While both the automatic particle counting instrument and the manual microscope method can provide a quantitive evaluation of particle contamination by particle counting in any fluid or semi-fluid, any test result should never be quoted to the ISO 4406:1999 standard if it is a non-hydraulic fluid and not carried out to the Standard.
Now let's look at some of the test methods being used to determine particle contamination in fluids, using ISO standards (however inappropriately!).
Automatic Particle Counters: Laser Method
Particle counting by laser instrument is a reliable test method with good repeatability provided that the samples are prepared using consistent and reliable sample preparation methods, and the laser instrument is calibrated to the relevant standard (ISO 11171).
The laser method uses a laser beam to pass light through a specimen. The beam undergoes diffraction. When the interference of the laser beam occurs, the instrument assumes that a particle caused the interference and reports the presence of a particle.
The quantity and size range of particles passing through the path of the laser beam are determined by the software, and reported as the number of particles per ml of sample for each micron size range detected.
It is important to note that non-wear generating particles are also counted using this method, even though they do not contribute to component wear out i.e. not all particles counted by the ISO system generate wear.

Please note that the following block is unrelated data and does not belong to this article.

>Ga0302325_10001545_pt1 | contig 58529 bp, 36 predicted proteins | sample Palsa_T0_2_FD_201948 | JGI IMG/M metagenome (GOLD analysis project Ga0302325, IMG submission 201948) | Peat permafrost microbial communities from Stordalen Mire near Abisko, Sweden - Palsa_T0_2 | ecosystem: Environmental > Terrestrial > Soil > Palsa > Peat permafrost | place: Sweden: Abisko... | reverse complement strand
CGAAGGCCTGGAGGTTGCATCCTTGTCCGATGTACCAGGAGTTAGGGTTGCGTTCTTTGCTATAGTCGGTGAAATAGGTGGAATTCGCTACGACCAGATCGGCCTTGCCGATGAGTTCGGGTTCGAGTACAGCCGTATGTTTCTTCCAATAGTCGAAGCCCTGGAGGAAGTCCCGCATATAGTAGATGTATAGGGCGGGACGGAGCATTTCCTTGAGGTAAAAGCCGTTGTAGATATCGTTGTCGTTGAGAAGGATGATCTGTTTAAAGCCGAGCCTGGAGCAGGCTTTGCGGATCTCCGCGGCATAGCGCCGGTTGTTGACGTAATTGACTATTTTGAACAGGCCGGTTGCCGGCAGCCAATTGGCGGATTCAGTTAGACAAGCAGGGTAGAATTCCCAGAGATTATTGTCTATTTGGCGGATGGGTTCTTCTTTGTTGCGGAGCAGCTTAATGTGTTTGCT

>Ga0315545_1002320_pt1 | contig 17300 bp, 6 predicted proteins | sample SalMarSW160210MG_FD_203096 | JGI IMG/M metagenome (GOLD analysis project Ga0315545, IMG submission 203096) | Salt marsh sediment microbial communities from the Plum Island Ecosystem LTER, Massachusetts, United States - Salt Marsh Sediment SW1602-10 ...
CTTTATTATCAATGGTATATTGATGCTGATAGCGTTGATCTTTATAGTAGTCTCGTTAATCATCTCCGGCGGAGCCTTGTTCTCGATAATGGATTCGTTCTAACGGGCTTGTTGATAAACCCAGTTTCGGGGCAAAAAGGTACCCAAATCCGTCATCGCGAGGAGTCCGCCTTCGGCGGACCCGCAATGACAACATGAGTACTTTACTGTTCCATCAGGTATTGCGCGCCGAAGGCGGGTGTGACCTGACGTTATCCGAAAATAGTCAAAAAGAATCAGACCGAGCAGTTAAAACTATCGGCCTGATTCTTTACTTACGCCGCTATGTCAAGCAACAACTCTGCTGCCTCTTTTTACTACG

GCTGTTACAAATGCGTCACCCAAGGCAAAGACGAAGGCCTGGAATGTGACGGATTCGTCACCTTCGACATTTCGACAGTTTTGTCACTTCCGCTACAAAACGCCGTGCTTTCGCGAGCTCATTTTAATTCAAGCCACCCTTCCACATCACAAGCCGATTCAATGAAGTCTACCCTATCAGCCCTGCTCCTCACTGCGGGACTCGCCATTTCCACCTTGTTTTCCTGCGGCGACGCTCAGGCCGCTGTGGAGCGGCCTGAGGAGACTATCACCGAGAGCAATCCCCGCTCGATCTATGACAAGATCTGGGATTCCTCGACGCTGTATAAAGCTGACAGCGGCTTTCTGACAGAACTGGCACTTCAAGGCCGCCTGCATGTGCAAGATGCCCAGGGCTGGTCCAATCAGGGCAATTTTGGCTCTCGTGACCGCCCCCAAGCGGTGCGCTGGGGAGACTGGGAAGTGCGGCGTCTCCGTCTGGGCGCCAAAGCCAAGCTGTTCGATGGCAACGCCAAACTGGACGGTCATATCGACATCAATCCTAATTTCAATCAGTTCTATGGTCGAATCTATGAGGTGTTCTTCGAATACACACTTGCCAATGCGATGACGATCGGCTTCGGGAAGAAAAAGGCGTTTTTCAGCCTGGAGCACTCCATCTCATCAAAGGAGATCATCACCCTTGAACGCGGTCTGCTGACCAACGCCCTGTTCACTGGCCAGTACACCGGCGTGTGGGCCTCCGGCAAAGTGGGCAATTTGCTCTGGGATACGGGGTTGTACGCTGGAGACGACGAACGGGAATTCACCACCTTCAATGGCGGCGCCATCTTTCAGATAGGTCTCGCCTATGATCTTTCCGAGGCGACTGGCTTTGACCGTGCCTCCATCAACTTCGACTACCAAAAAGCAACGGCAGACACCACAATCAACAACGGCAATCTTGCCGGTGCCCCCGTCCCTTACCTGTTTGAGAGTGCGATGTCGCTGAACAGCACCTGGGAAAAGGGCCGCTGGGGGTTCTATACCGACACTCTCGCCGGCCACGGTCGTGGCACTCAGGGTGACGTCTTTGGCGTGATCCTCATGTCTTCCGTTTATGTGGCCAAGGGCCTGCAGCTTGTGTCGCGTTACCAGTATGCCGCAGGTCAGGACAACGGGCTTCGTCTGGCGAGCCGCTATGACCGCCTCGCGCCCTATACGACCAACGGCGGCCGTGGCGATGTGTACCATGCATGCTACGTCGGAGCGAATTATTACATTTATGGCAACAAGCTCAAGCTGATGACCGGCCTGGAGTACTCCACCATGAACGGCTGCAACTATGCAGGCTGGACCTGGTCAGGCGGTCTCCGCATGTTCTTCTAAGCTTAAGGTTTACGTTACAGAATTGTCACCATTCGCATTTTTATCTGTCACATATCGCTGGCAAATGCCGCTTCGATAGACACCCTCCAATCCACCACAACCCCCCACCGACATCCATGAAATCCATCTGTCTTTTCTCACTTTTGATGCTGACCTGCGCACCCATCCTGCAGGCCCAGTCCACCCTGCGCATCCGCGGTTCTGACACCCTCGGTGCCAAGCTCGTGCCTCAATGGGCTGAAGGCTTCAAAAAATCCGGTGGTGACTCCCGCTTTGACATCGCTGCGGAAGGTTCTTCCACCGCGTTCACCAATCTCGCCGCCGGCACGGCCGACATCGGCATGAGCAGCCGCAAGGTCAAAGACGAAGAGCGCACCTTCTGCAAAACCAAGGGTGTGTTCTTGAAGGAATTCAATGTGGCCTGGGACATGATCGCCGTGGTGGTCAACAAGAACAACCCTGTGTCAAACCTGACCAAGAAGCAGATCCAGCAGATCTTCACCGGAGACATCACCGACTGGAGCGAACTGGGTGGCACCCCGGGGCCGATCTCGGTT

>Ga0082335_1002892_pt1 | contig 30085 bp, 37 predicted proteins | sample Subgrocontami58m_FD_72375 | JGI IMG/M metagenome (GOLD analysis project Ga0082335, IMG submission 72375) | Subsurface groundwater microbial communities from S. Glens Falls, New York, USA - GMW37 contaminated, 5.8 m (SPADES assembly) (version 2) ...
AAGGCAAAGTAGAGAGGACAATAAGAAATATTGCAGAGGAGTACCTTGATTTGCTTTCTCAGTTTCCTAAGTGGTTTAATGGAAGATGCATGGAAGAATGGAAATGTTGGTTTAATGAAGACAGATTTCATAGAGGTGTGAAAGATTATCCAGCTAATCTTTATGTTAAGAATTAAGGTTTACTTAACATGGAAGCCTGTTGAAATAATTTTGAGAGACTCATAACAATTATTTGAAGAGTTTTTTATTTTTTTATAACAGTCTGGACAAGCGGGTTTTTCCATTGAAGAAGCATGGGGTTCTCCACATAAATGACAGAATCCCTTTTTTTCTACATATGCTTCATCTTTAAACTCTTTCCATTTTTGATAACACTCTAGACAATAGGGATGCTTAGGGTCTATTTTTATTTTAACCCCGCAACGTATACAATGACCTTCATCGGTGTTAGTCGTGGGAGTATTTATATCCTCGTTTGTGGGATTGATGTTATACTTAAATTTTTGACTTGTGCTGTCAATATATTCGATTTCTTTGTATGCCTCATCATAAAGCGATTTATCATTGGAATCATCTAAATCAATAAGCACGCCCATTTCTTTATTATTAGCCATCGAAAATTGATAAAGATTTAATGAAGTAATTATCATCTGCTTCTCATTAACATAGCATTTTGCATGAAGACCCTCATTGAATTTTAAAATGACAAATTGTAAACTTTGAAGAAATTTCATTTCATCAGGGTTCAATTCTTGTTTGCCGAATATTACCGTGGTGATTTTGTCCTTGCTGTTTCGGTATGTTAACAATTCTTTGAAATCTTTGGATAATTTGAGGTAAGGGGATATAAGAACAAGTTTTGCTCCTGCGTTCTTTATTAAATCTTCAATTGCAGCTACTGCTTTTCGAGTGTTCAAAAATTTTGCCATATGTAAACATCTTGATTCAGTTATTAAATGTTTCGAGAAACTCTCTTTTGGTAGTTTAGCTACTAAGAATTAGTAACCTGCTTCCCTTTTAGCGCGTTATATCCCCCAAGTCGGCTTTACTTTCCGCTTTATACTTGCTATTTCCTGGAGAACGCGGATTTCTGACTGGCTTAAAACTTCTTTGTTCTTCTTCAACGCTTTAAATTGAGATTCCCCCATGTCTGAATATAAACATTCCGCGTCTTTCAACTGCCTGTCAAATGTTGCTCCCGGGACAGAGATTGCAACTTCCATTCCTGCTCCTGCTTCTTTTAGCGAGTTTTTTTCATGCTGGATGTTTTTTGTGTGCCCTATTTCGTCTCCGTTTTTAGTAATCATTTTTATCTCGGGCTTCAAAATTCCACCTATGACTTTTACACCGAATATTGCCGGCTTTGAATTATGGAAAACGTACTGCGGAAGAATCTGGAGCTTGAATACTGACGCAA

In other words, the ISO count achieved using this method is not directly related to component wear.
An alternative to the laser method (which has high capital and material costs) that has been popularised in recent years is known as the 'Comparator' method. This involves a series of images with fixed (or theoretically "known") ISO 4406:1999 values "compared" against a photographic image.
The images are that of the filter residue obtained after passing a sample under vacuum through a membrane filter, often referred to as a "patch" (hence the term "patch test"). This comparator reference image is then assigned an ISO code allocation from a sample result processed on an automatic particle counter.
These photo images of particles are subject to many variables, depending on sample volumes, membrane diameter, pore size, particle distribution and even operator bias used to produce the patch. Bias occurs where the analyst can focus on the cleaner part of the membrane filter to report a lower ISO code or, alternatively, a dirtier area to report a higher code.